Let gravity be your friend here! For both the herbs and the beans, place the jar on its side – it will be much easier to fill the jar this way than straight up, as the ingredients will naturally move downwards to pack in towards one side so you can pack the jar with as many beans as possible.
Line two sprigs of dill against the side of the jar closest to your work surface.
While keeping the jar on its side, tightly stack a handful of beans horizontally in the jar so that they will stand up straight when the jar is upright. Pack the beans in the jar as tightly as possible, using as many as you can.
Place the jar back in its upright position.
If you have helpers in the kitchen, and you’d prefer to fill multiple jars at once, you can go ahead and do so.
Step 6 – Fill with the Pickling Liquid
To make this process easier when transferring the pickling liquid, you can move the jar closer to the stovetop next to the pot, or you can remove the pot from the stovetop and place it next to the jar.
Using a heatproof ladle, carefully pour pickling liquid into the jar, leaving about 1/2 inch of headspace.
Don’t screw the lid on just yet! There may be air bubbles!
Remove any air bubbles by tilting the jar in different directions and gently tapping the bottom of the jar on your work surface.
If you notice the level of the liquid is now lower, you may need to refill with additional liquid to maintain about 1/2 inch of headspace.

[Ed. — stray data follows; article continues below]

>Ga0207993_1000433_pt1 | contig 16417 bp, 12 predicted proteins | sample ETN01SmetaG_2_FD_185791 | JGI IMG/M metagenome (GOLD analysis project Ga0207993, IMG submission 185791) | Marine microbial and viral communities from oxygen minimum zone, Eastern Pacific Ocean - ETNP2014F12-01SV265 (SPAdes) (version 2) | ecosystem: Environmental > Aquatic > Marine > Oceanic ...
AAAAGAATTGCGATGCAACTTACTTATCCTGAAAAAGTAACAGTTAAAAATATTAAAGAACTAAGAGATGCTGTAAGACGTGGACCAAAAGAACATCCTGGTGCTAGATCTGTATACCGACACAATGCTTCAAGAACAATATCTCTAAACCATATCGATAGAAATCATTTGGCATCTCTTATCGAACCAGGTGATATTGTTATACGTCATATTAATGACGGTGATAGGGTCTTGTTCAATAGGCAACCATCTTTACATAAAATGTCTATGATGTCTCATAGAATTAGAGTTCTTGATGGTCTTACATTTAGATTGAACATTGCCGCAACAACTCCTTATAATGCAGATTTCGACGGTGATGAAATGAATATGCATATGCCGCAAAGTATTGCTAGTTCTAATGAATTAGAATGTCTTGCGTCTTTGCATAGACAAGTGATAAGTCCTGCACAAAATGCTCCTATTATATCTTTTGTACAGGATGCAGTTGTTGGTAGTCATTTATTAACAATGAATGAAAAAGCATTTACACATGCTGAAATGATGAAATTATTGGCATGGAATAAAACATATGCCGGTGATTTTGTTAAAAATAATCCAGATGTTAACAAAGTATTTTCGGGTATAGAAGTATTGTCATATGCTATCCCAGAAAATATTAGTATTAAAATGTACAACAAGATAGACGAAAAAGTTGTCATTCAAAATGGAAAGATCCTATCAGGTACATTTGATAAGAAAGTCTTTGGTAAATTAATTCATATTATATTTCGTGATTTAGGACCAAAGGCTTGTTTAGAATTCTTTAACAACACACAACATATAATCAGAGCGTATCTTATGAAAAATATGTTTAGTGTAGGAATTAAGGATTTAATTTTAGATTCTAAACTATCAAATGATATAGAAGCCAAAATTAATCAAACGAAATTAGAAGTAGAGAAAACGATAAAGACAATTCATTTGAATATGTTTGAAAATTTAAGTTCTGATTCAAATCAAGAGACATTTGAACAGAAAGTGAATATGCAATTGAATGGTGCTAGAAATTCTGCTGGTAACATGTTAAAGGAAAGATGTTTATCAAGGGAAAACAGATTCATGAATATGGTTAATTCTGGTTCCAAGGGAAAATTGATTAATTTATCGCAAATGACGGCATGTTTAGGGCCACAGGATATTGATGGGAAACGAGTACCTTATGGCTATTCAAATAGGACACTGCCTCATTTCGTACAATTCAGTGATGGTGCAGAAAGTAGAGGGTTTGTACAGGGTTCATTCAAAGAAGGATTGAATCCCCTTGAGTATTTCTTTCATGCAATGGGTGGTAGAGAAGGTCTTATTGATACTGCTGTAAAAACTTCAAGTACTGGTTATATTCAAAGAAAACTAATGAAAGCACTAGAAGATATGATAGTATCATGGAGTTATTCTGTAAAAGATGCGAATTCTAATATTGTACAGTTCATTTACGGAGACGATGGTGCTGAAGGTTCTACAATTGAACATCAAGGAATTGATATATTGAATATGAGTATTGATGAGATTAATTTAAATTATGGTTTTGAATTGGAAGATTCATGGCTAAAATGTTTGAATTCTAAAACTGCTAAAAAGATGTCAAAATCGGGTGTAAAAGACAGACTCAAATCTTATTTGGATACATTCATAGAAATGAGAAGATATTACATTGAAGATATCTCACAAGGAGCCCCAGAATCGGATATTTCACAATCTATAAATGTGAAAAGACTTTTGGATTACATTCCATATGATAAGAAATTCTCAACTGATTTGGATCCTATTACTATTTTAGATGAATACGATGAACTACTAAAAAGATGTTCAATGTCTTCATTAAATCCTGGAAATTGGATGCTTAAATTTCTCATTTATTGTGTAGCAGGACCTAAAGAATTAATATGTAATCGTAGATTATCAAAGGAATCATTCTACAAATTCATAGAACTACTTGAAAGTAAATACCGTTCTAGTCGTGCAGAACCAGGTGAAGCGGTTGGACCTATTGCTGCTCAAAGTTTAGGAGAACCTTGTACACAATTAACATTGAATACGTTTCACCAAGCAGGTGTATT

Step 7 – Assemble Lid and Band and Repeat
Wipe the rim of the jar clean. Center a lid on top, and tightly screw on a band. Set aside for processing as you fill the remaining jars.
Repeat Steps 5 through 7 with the other three jars.
Step 8 – Process
Immediately and carefully place all of the filled jars in the pot of simmering water – this is another instance when a jar lifter is the supreme tool to use! Ensure that they are not touching.
You may need to refill with more water as needed to maintain at least 1 inch of water above the lids.
Bring the water back to a boil, and process the jars in the boiling water for 10 minutes. The raw green beans will gently cook during this time and will lose a little color, but they will still remain crisp in texture.
Step 9 – Cool Completely and Store
After 10 minutes, immediately remove the jars from the pot. Set them aside on a heatproof surface to cool completely without disturbing them, for at least 8 hours or up to 24 hours.
Don’t be hasty during this step! They need this – I repeat, undisturbed – time for the lids to properly seal. Once you have placed them in their dedicated space, don’t touch them.